CONSERVATION -- Vehicles can pick up large numbers of seeds from weeds and other plants and spread them for miles, especially when the vehicles are driven off-trail and under wet conditions.
This factor in the spread of noxious weeks is documented in a story in a new Montana State University Extension publication describing field studies that measure the extent to which vehicles pick up and disperse weed seeds.
Some of the findings include:
- Wet conditions promote weed attachment to vehicles.
- ATVs picked up large numbers of seeds. In the fall, up to 5,500 seeds per mile were picked up off-trail compared to about 400 seeds per mile on-trail. The number of seeds picked up in spring was much lower.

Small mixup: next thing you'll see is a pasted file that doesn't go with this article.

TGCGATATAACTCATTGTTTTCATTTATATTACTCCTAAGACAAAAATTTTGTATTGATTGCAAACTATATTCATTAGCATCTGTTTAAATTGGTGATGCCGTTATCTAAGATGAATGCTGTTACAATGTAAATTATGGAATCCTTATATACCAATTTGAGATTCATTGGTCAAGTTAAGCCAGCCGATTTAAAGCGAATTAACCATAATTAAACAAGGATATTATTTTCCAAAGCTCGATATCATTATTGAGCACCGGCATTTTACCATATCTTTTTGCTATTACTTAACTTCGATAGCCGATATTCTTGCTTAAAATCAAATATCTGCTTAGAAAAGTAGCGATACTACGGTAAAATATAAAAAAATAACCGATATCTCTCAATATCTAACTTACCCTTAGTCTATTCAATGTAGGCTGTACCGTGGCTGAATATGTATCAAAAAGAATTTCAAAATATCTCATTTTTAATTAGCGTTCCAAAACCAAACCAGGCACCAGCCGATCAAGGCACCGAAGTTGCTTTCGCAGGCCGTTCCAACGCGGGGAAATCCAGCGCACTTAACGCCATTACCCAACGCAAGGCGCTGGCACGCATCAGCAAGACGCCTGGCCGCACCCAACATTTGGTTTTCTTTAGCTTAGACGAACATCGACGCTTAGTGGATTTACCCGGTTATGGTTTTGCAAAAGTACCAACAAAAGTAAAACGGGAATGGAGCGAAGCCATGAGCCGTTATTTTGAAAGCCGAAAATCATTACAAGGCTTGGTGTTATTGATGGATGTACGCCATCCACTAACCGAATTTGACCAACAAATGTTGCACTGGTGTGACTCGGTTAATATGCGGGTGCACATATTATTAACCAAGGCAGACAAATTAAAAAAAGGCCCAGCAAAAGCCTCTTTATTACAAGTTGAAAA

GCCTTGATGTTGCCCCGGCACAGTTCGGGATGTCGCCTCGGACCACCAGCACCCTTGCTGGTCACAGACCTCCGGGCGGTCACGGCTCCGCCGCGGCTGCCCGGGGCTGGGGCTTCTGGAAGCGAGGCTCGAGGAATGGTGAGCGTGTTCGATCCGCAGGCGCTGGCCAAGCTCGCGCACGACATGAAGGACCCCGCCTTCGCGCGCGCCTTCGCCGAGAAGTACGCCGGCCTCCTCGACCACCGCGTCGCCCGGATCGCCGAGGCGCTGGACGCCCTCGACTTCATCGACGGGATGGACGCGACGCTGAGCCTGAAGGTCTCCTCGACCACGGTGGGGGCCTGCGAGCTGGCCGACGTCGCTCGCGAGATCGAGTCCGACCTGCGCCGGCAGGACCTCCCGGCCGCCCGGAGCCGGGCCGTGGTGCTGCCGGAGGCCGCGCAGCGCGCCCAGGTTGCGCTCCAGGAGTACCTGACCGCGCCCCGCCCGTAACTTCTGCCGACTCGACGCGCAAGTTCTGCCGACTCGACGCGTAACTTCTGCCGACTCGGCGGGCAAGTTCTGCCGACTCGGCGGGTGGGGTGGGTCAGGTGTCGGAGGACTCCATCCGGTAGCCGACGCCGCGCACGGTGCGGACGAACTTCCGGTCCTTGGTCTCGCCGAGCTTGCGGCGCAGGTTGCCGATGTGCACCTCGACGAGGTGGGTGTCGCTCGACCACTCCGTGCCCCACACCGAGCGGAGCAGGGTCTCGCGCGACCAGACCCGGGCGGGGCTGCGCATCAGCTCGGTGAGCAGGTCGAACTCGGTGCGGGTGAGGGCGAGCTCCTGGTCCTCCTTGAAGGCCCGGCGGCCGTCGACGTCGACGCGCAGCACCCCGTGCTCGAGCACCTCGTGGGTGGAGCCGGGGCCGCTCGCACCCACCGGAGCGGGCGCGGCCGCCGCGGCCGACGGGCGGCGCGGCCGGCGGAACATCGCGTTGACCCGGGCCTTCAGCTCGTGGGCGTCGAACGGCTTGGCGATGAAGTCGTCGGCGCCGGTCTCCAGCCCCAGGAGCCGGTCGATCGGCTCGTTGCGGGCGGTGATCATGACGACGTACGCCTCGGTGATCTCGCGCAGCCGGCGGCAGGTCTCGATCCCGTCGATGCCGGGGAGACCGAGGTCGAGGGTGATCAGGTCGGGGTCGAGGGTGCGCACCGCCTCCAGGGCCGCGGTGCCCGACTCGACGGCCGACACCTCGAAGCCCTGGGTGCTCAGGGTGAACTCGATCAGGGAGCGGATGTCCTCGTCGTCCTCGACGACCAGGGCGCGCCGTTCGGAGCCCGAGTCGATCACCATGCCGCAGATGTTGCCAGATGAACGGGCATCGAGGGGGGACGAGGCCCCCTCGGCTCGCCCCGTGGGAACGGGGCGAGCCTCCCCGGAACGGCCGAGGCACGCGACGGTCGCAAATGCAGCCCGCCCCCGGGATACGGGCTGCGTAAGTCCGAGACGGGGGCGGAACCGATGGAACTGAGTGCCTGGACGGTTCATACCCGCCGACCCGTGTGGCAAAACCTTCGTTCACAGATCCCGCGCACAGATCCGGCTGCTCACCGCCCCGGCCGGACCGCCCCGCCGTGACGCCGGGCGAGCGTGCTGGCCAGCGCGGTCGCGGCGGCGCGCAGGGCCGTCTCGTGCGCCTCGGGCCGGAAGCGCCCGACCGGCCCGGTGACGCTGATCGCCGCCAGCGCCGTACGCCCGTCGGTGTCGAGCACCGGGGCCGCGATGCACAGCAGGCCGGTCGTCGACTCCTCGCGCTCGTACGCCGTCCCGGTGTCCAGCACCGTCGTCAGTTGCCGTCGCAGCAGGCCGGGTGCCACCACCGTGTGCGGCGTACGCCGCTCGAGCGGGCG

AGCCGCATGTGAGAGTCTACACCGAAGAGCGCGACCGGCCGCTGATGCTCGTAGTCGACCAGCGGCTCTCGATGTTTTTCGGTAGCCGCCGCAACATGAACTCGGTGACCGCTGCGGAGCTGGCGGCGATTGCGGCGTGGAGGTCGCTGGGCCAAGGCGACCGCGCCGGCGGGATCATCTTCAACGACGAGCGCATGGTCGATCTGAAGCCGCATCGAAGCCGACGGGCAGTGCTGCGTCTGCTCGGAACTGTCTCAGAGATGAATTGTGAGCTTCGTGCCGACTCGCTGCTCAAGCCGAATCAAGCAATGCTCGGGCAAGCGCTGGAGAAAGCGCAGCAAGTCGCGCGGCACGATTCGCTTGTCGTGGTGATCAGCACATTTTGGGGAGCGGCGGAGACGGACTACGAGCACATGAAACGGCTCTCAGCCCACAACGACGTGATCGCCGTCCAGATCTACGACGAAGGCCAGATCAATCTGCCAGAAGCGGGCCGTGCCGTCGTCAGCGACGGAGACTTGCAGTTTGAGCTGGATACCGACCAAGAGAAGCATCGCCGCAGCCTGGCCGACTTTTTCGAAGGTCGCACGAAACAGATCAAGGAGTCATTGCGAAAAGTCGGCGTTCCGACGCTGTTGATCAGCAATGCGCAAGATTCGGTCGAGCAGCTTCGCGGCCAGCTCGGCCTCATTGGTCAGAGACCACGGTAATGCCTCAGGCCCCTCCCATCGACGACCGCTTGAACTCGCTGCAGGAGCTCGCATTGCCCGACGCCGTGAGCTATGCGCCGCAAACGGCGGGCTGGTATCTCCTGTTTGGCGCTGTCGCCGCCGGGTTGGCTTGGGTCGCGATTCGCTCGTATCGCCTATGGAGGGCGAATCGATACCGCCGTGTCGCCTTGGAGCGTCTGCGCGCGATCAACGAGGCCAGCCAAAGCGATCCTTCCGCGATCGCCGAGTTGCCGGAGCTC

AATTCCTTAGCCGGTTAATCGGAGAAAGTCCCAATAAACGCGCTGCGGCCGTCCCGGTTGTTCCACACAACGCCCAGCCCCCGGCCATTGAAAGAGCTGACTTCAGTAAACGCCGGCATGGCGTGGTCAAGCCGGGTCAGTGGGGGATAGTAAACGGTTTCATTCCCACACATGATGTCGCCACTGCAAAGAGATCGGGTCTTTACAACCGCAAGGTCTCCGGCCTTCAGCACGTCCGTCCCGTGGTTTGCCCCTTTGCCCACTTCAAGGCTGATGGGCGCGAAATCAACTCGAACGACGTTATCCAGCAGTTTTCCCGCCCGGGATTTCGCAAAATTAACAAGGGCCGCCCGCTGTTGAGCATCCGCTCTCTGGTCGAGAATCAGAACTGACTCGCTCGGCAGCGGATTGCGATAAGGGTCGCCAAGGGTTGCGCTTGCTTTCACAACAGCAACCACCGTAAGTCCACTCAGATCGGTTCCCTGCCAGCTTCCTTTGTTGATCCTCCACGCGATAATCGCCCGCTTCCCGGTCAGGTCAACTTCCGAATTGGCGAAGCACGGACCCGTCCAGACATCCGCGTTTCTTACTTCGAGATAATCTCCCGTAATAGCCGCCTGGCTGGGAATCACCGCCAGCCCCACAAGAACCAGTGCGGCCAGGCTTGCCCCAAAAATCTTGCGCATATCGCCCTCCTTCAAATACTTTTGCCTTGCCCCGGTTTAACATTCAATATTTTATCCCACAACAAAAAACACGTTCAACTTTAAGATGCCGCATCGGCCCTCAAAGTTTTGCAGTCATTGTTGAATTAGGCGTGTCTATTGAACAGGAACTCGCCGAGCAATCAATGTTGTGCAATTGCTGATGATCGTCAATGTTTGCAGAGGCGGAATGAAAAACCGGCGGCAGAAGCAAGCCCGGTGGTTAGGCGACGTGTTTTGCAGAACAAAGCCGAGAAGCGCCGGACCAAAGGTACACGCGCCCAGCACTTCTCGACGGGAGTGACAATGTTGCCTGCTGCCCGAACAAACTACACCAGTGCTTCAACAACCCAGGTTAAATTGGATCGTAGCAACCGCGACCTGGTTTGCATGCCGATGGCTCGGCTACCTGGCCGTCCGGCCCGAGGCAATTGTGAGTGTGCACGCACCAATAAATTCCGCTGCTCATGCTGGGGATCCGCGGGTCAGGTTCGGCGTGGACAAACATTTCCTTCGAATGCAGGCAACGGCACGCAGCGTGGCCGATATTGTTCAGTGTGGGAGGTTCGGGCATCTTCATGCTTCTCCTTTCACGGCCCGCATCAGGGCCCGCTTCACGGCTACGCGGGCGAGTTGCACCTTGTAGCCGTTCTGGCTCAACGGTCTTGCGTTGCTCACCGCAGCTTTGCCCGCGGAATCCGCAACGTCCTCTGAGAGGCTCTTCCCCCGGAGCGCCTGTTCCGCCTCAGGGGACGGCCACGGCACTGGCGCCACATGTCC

- Tracked vehicles picked up more seeds than wheeled vehicles.
- Up to 99 percent of seeds stayed attached to a truck after traveling 160 miles under dry conditions, but seed retention was much lower after traveling long distances under wet conditions.
- However, if seeds are picked up in mud, which then dries on the vehicle, they can travel almost indefinitely until it rains or the road surface is wet, allowing for extremely long distance transport of seeds.
The researchrs say preventing the spread of weeds into non-infested areas is the most effective and efficient way to manage weeds over the long term.
To help prevent the spread of weeds, washing vehicles frequently is beneficial with particular concentration on wheel wells. Washing vehicles is especially important before and after driving on roads with high densities of weeds along the edges or after driving off-road or trail.